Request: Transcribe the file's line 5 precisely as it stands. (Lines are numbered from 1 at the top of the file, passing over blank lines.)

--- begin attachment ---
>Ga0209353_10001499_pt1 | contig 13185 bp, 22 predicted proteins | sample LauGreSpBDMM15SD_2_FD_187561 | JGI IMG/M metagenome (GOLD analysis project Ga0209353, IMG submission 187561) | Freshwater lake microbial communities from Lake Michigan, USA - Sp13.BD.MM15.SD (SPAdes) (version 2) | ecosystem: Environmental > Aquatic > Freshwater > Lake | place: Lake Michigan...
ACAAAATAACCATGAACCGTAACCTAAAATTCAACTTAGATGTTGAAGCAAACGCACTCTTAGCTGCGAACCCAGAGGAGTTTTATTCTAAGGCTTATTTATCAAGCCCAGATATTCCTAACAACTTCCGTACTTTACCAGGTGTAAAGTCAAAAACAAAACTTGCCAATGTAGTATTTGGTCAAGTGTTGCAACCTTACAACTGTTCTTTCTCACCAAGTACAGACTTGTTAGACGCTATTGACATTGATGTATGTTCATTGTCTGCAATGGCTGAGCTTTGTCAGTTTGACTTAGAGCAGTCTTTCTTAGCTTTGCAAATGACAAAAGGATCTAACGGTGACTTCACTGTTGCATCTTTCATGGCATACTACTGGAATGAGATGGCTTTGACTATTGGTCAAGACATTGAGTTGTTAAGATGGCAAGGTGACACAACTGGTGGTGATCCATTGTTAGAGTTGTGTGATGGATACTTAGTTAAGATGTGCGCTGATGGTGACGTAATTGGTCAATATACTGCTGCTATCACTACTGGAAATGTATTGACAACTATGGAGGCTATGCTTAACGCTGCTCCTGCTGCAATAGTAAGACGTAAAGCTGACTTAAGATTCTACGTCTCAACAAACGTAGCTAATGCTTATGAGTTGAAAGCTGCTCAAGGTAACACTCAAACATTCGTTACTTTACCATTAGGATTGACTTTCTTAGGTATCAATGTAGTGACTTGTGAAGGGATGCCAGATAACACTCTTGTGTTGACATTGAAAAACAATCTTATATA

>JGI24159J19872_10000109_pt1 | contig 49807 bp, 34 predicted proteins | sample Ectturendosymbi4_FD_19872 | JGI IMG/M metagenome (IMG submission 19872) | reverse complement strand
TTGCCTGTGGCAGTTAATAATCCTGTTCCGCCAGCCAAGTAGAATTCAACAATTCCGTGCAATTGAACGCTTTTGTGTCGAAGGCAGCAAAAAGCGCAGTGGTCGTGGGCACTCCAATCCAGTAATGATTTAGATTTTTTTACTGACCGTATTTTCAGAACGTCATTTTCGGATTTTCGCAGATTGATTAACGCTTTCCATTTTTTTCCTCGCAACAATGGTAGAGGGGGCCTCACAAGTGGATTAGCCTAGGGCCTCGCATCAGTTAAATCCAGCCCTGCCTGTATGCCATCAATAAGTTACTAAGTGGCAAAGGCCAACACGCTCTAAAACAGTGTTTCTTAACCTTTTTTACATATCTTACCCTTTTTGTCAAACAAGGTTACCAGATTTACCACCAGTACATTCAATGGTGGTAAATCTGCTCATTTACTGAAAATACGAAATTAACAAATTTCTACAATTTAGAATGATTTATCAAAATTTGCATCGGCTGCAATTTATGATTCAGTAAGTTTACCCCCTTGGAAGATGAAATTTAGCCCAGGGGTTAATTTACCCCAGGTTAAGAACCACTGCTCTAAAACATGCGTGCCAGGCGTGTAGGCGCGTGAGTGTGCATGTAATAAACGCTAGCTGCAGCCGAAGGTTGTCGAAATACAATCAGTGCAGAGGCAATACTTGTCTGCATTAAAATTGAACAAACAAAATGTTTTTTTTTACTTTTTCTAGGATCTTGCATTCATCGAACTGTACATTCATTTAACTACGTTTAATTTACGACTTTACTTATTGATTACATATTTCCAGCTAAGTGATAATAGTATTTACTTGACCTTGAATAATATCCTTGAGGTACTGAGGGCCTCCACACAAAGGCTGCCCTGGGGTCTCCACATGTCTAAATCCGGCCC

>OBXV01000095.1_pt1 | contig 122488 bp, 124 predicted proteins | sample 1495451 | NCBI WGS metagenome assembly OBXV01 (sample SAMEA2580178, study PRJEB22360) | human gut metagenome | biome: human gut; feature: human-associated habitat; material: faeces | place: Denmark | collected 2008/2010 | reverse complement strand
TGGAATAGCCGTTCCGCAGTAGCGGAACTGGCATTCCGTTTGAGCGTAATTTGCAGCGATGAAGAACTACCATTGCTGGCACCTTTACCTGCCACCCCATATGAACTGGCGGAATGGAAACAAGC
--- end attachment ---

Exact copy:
>OBXV01000095.1_pt1 | contig 122488 bp, 124 predicted proteins | sample 1495451 | NCBI WGS metagenome assembly OBXV01 (sample SAMEA2580178, study PRJEB22360) | human gut metagenome | biome: human gut; feature: human-associated habitat; material: faeces | place: Denmark | collected 2008/2010 | reverse complement strand